Overview of conditions
Arctic sea ice extent averaged over January 2011 was 13.55 million square kilometers (5.23 million square miles). This was the lowest January ice extent recorded since satellite records began in 1979. It was 50,000 square kilometers (19,300 square miles) below the record low of 13.60 million square kilometers (5.25 million square miles), set in 2006, and 1.27 million square kilometers (490,000 square miles) below the 1979 to 2000 average.
Ice extent in January 2011 remained unusually low in Hudson Bay, Hudson Strait (between southern Baffin Island and Labrador), and Davis Strait (between Baffin Island and Greenland). Normally, these areas freeze over by late November, but this year Hudson Bay did not completely freeze over until mid-January. The Labrador Sea remains largely ice-free.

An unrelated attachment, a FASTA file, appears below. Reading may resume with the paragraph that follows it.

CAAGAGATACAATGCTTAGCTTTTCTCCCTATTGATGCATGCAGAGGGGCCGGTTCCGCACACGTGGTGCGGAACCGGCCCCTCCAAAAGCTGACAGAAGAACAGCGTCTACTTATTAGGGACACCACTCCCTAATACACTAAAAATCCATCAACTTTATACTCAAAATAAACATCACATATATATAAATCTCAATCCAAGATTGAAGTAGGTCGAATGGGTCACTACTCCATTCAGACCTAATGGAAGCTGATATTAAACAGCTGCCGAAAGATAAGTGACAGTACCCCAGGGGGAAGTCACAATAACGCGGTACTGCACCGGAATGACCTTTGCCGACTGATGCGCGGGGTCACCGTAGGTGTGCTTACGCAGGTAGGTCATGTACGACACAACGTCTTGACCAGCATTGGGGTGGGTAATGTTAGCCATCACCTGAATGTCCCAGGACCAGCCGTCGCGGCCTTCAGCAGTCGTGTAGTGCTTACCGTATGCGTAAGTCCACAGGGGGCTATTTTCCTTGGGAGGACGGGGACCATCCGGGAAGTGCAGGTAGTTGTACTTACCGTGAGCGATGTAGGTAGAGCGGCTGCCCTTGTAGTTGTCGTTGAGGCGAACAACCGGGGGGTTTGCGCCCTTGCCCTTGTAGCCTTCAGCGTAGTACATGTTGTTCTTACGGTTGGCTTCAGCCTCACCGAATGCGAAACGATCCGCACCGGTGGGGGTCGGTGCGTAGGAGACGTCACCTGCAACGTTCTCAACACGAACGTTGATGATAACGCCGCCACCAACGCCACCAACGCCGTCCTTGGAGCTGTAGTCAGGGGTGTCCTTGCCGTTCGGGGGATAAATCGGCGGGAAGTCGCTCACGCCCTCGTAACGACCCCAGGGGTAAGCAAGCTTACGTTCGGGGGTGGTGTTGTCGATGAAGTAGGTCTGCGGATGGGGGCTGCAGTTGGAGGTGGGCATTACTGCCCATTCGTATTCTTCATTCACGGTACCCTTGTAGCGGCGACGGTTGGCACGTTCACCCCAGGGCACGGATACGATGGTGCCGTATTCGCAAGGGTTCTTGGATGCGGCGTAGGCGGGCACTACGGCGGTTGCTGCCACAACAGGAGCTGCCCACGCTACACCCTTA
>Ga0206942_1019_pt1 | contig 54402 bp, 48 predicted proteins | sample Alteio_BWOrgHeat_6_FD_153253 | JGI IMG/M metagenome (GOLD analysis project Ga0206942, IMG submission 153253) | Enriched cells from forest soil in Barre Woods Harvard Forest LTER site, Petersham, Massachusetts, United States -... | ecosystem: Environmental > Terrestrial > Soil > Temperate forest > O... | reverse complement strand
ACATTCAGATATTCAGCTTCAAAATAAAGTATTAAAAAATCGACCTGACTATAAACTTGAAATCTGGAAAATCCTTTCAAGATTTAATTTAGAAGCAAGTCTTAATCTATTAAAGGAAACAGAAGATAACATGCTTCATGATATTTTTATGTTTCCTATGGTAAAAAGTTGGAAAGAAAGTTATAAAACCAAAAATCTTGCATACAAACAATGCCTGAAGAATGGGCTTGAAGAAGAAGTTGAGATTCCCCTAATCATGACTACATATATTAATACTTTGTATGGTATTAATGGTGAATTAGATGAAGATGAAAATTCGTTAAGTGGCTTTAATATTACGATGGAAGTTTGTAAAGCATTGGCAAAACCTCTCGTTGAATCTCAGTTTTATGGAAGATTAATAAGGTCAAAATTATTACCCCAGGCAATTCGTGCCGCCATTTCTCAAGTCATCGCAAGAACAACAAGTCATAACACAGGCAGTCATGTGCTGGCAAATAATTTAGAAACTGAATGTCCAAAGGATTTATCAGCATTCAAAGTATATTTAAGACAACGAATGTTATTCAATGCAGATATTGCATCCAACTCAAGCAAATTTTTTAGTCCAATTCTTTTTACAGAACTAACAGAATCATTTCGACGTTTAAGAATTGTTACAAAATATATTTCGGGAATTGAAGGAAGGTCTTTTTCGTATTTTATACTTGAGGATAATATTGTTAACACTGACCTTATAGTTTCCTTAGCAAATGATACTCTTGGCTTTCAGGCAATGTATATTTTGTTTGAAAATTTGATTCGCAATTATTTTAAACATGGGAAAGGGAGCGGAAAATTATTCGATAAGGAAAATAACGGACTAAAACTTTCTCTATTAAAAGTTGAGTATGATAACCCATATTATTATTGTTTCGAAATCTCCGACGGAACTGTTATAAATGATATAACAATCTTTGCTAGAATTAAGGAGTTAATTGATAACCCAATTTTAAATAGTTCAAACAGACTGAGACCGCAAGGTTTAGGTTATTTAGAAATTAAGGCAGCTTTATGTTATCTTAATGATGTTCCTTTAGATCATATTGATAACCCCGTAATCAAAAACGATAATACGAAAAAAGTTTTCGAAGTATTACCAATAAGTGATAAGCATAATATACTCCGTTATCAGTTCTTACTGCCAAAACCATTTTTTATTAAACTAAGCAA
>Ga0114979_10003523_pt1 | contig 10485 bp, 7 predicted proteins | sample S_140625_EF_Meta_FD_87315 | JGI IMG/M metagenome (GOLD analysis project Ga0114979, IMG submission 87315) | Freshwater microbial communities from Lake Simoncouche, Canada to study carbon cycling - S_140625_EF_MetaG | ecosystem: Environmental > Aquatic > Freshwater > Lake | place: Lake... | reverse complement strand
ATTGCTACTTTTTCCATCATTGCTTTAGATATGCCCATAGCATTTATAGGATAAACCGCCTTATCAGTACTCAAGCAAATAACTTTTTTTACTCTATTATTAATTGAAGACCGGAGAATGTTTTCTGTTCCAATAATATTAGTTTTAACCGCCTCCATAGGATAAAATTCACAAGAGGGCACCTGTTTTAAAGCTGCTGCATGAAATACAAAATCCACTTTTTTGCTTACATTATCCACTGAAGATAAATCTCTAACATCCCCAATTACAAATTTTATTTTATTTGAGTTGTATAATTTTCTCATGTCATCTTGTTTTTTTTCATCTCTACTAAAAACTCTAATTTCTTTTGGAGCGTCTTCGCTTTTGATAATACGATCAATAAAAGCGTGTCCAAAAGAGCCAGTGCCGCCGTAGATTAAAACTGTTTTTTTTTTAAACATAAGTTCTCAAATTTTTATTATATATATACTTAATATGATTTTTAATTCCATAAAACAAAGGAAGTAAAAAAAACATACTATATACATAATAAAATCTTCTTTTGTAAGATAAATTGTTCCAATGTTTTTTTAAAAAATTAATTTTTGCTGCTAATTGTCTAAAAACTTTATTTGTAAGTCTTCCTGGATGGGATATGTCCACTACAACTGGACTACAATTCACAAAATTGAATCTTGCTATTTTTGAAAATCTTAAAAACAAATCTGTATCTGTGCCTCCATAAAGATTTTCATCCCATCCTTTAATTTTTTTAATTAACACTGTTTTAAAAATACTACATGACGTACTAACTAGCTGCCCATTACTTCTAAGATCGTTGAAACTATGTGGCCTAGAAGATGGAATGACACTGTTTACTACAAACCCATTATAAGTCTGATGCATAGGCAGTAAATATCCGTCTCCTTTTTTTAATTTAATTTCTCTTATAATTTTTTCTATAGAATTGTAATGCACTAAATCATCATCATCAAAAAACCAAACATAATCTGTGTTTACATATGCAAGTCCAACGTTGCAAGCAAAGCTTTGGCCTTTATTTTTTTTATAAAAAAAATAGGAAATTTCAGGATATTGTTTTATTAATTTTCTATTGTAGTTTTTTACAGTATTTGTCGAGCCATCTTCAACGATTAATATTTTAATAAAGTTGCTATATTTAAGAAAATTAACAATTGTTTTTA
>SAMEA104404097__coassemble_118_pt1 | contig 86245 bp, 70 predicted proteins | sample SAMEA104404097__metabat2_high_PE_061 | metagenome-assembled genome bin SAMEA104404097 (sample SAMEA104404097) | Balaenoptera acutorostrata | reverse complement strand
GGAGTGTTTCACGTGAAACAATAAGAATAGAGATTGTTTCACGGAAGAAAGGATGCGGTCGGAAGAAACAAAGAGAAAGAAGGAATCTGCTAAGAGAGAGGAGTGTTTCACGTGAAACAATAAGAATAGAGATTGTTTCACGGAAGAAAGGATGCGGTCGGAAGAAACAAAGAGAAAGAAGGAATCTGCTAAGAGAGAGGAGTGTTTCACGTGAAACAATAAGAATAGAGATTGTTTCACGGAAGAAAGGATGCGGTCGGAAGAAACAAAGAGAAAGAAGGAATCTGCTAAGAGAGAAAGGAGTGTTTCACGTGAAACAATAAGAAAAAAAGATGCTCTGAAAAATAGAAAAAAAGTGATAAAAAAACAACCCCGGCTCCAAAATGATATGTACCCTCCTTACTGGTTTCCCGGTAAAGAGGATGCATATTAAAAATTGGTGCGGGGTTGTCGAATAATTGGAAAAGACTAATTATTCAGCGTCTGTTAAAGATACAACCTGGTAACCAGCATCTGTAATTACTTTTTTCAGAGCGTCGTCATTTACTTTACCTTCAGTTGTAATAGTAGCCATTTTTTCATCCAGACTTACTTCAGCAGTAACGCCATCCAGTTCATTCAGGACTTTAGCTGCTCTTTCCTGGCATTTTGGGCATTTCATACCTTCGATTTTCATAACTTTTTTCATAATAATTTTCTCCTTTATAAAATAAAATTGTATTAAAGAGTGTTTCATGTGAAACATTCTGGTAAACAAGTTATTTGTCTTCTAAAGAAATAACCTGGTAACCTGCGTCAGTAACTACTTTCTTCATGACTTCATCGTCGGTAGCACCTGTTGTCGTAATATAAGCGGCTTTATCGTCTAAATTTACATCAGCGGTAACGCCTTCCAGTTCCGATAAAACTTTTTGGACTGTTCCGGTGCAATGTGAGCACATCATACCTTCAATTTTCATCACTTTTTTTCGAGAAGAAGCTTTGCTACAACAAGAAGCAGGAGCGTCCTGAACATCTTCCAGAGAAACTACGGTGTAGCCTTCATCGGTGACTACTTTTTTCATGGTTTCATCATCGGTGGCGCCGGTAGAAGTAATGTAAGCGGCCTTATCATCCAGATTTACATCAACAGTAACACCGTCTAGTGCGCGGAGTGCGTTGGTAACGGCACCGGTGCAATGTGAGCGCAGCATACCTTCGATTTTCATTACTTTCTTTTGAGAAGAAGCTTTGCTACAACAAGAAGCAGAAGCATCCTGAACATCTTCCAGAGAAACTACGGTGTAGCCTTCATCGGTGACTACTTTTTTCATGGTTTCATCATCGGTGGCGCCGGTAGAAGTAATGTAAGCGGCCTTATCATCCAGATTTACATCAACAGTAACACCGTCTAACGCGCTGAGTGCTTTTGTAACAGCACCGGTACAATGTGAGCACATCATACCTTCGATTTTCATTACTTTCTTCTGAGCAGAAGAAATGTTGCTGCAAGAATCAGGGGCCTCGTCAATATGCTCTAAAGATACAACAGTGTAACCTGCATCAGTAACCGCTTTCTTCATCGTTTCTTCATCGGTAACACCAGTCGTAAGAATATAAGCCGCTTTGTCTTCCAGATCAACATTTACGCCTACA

Conditions in context
Air temperatures over much of the Arctic were 2 to 6 degrees Celsius (4 to 11 degrees Fahrenheit) above normal in January. Over the eastern Canadian Arctic Archipelago, Baffin Bay/Davis Strait and Labrador Sea, temperatures were at least 6 degrees Celsius (11 degrees Fahrenheit) higher than average. Temperatures were near average over the western Canadian Arctic Archipelago and Scandinavia.
As in December 2010, the warm temperatures in January came from two sources: unfrozen areas of the ocean continued to release heat to the atmosphere, and the wind patterns accompanying the negative phase of the Arctic oscillation brought warm air into the Arctic. Near the end of January the negative Arctic oscillation pattern broke down and turned positive, which usually favors ice growth. It is unclear how long it will remain in a positive mode.